Save That Potato: The Makah Ozette

Ozette potato 4.jpgThe one little potato tuber I planted in my city garden this year turned out to be a good choice: My single Makah Ozette plant yielded nearly 13 pounds of tubers.

Until recently grown only by the Makah tribe of Washington’s Olympic Peninsula, the pale-skinned Ozette is called a fingerling for its elongated shape, not its size; my biggest tuber was 8 inches long by 2 inches in diameter. Some other fingerling varieties, of course, can also grow gigantic. A stranger thing about the Makah Ozette’s appearance is its profusion of deep-set eyes, evenly distributed over each tuber. The big and little fingers look puckered like a hand-tacked quilt.

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My Makah Ozette plant, just beginning to yellow at the start of October

Stranger still is the way the plant grows. Although I planted my tiny tuber in a back corner of the garden, where it competed with nearby shrubs and received little water, the plant grew five feet tall. And it kept growing into autumn.

It’s said that potatoes, like tomatoes, come in both determinate and indeterminate types. The determinate ones die soon after producing their tubers, more or less all at once; the indeterminate ones keep on growing until disease, insect predation, or freezing weather kills their tops. Makah Ozette, then, must be indeterminate, and unusually disease-resistant besides. My plant showed no shriveling or discoloration until well into October, after at least a week of steady rain.

Harvest time brought more surprises. First, although the tubers I dug were all close to the surface, they had spread widely from the center of the plant, a foot and a half in all directions. What a clever way, I thought, for a tuberous plant to protect its future generations from soil-borne disease.

Second, the thin skin of the Makah Ozette proved remarkably tough: I could scrub the potatoes immediately after digging without rubbing off any skin. I didn’t need to store these potatoes dirty while they hardened off.

All of the other potato varieties I’ve raised have grown only about two feet tall, have died back in August, and have kept their baby tubers close to Mom. The tubers have had tender skin and shallow eyes, clustered at one end. Why is the Makah Ozette so different?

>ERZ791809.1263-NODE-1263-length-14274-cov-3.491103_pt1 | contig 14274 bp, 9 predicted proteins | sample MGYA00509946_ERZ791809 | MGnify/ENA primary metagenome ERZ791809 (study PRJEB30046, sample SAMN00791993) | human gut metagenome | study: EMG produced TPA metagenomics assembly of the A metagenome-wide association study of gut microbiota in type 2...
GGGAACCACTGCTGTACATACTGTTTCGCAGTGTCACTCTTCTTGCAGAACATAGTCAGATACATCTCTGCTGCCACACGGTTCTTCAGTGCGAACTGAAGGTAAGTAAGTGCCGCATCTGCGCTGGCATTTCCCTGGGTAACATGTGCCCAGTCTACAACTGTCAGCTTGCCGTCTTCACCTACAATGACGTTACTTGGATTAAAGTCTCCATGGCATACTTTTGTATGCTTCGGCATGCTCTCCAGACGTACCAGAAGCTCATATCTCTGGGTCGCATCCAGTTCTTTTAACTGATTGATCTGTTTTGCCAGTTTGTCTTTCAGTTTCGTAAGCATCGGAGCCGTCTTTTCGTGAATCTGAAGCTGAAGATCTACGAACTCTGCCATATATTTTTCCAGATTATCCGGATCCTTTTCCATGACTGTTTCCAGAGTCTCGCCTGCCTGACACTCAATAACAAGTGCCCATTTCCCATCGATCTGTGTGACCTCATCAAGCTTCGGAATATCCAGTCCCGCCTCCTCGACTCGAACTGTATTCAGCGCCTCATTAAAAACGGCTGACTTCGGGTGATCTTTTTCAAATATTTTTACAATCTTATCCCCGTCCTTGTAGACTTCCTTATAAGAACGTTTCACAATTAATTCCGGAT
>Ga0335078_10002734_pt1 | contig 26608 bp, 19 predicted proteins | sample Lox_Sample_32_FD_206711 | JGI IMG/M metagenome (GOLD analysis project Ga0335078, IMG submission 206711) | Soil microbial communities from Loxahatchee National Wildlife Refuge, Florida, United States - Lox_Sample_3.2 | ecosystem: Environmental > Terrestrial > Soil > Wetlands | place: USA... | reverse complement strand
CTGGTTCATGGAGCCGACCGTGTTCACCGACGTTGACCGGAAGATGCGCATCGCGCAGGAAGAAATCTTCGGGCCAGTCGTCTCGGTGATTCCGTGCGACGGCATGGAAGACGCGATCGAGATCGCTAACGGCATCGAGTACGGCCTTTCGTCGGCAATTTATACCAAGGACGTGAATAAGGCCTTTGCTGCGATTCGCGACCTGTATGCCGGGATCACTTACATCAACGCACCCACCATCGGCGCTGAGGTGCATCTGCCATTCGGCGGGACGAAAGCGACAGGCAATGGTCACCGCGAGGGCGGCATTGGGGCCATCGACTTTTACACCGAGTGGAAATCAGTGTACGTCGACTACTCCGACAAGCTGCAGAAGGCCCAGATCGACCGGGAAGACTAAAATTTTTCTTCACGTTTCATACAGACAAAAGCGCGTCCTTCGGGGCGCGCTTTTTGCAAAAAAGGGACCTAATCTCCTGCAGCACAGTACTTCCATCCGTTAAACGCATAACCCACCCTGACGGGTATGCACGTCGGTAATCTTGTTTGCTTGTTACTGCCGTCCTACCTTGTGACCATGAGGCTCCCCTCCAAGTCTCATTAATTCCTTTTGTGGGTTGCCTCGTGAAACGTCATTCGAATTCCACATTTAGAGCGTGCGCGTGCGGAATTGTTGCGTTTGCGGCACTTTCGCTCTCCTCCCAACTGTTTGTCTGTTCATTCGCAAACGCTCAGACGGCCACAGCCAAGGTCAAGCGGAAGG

A 2010 DNA study provides the answer: The Makah Ozette, unlike all the other potato varieties with which I’m familiar, did not derive from the Peruvian potatoes brought to Spain in 1570. Those varieties slowly spread through Europe, and eventually Scottish and Irish immigrants brought them to North America. The first permanent North American potato patches were established in New England in about 1719. From there the potatoes spread westward.

But potatoes reached the Pacific Northwest long before the first big wave of white settlers. The Pacific Fur Company planted potatoes near Astoria in 1811, and the Hudson’s Bay Company grew potatoes and other vegetables at its forts, beginning with Fort Vancouver in 1825. By that year, however, native tribes in the region were already growing and trading potatoes in large quantities. Among these tribes were the Makah.

The DNA study shows that the Makah Ozette, along with two other varieties traditionally grown by Pacific Northwest tribes, is more closely related to Chilean potatoes than to European, North American, or Peruvian cultivars. The researchers concluded that the potatoes reached the Pacific Northwest by ship from Chile, perhaps with a stop in Mexico. The ancestral version of the Makah Ozette may have been brought by the Spanish traders who had a garden with potatoes at Nootka Sound, on the west coast of Vancouver Island, from 1790 to 1792, or by the Spanish explorers who, in 1792, built and briefly occupied a fort at Neah Bay, in Makah territory. Or the potatoes may have come with some earlier, forgotten expedition: In 1790, Manuel Quimper noticed natives along the Strait of San Juan de Fuca wearing Chinese, Portuguese, and English coins as earrings, although the people had never seen a ship before.

In any case, the Makah, like other Northwest tribes, took quickly to the potato. The tribes grew potatoes much as they did camas, on “prairies,” and they named this new vegetable after wapato, a water plant whose tubers, harvested by tramping in aquatic mud, taste similar to potatoes. Hunger for potatoes drew the tribes to trade with the fur companies, and success as potato growers drew them back to the posts to sell their crops. In 1854, the ethnologist George Biggs wrote, the Duwamish and other tribes cultivated about thirty acres of potatoes at the outlet of Lake Washington, and they harvested about three thousand bushels. That’s one hundred bushels per acre—the same average yield as for commercial farmers today.

The tribes got out of the potato business when white settlers took over their lands. Some tribes, however, continued planting potatoes in their gardens. The Makah have stewarded their Ozette potato, named for one of their ancient villages, for well over two centuries. Not until the late 1980s did the Makah share the potato with outsiders.

In 2005, the Makah Ozette potato was boarded to the Slow Food Ark of Taste, and in 2008 the Makah Nation, Slow Food Seattle, and local farmers together formed a Slow Food “presidium”—a project to safeguard the future of a traditional food by establishing production standards and promoting local consumption. Today the Makah Ozette is available for planting both by farmers and by home gardeners. I got my seed from Nichols Garden Nursery.